Is there an easy way to un-bevel parts of a mesh that have been beveled?

e.g. Convert this:

enter image description here

into a normal cube?


Is this possible with perhaps some trick of calculating where the original edge was and collapsing all the selected edges to that point? (python?)

  • 2
    $\begingroup$ I get what you are asking but I also don't think it is possible to calculate where the previous edge was just like that. As I said, once you have confirmed it using Ctrl + B, it is now permanent. At most, such an algorithm would need the previous shape (mesh coords) etc. Best to use the modifier or make a copy of the object before bevelling. $\endgroup$ – iKlsR Sep 6 '13 at 5:10
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    $\begingroup$ This isn't possible currently, we could write some tool to do this, but its fairly involved and not sure its so useful to have? $\endgroup$ – ideasman42 Sep 7 '13 at 0:40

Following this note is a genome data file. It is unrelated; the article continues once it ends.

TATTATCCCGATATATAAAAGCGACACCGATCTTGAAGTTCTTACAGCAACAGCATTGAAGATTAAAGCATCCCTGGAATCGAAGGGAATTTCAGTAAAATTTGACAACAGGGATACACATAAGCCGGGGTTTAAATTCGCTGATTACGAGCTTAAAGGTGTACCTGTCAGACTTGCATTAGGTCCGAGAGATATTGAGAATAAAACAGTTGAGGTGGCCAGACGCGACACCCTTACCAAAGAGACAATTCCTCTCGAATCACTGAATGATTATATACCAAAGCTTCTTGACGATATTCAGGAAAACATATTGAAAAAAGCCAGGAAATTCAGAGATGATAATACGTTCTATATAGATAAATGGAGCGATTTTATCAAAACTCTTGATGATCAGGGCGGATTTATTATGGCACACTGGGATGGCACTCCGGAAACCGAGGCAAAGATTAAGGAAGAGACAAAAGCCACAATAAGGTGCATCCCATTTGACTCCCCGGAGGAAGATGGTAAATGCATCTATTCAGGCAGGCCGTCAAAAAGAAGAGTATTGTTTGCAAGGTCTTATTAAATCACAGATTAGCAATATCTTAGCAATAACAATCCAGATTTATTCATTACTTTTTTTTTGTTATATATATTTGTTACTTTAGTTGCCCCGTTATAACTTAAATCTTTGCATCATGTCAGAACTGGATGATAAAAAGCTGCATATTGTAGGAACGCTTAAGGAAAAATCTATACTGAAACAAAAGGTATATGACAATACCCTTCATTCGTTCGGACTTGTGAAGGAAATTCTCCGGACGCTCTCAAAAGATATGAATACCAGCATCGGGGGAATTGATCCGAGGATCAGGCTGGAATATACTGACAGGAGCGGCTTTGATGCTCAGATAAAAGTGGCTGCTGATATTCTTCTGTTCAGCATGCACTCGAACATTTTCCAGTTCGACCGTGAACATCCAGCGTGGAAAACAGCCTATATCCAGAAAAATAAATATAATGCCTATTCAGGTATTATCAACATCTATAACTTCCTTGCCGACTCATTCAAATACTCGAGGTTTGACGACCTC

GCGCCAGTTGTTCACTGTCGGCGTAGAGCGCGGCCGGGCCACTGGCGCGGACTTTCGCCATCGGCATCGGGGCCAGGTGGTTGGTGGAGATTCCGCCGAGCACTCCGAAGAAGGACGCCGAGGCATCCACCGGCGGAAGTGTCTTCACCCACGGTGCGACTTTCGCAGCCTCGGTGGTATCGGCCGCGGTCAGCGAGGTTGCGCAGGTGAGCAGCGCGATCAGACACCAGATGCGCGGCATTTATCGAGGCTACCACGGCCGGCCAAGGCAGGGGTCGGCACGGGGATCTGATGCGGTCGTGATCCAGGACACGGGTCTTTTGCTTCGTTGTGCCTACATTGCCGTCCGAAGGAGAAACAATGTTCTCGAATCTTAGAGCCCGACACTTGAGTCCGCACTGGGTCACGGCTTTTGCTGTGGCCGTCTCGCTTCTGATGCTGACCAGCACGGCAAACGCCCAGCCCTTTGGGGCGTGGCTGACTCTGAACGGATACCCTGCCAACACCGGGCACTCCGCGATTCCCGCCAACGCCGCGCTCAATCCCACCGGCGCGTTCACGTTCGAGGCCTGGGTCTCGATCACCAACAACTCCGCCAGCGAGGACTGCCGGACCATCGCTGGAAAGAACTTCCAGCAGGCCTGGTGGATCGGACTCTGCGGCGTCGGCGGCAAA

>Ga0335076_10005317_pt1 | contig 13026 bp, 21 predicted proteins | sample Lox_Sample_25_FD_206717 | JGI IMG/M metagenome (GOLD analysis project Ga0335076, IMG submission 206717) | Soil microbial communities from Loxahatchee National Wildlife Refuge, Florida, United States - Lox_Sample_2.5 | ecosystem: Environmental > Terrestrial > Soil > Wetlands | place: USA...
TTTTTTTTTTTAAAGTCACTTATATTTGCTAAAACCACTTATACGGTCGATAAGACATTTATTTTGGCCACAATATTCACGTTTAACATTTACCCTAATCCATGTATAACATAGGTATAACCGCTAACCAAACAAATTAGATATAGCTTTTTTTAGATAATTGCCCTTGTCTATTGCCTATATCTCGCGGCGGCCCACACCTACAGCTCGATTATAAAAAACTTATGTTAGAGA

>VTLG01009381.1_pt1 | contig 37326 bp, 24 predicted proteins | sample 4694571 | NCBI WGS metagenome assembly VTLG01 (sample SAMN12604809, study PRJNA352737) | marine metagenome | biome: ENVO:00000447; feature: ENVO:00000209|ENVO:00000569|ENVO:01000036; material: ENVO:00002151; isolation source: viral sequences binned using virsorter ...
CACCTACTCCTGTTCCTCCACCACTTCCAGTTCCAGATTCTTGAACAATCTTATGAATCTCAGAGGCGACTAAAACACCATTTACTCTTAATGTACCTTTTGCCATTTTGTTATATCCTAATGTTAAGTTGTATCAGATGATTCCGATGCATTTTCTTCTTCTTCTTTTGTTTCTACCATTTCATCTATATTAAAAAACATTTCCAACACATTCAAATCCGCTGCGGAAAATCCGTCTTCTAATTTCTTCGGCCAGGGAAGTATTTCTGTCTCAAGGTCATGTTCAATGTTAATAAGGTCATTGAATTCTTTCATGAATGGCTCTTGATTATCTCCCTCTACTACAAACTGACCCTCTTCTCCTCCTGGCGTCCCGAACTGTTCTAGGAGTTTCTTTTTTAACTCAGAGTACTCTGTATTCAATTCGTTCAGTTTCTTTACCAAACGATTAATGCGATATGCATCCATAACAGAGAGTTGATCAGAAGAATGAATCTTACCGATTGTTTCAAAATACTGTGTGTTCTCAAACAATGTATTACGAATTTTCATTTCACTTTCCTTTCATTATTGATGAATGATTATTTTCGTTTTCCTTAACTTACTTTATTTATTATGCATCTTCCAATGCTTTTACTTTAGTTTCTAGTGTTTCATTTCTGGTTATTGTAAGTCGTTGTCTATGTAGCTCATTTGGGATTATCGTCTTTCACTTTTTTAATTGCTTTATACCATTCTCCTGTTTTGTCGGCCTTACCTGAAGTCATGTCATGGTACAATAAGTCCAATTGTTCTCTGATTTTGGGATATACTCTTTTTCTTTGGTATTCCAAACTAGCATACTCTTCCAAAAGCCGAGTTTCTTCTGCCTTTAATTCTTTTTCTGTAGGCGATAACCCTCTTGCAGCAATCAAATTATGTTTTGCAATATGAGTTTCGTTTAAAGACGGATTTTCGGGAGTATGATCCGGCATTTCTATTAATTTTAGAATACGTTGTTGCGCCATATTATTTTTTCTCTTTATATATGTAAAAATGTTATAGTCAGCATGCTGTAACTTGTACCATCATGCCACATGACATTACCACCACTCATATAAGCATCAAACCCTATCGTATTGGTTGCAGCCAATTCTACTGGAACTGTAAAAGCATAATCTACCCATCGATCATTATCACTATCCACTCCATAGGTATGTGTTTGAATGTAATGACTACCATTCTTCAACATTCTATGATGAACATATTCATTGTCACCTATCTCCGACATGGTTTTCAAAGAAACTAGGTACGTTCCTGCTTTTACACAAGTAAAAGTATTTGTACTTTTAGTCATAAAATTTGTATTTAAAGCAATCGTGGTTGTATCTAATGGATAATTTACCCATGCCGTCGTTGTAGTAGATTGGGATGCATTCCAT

• $\begingroup$ @ideasman42 It would be useful, but mainly for compensation of user error (the error being not using the modifier). For now I'm accepting the answer to my question as "This would be possible, but it's not worth the effort" $\endgroup$ – gandalf3 Sep 7 '13 at 1:33
  • $\begingroup$ @ideasman42 I agree, it would no doubt be a very involved process to go about this and IMO would not be worth the effort as the existing modifier already has the functionality built in to an extent. $\endgroup$ – iKlsR Sep 7 '13 at 1:36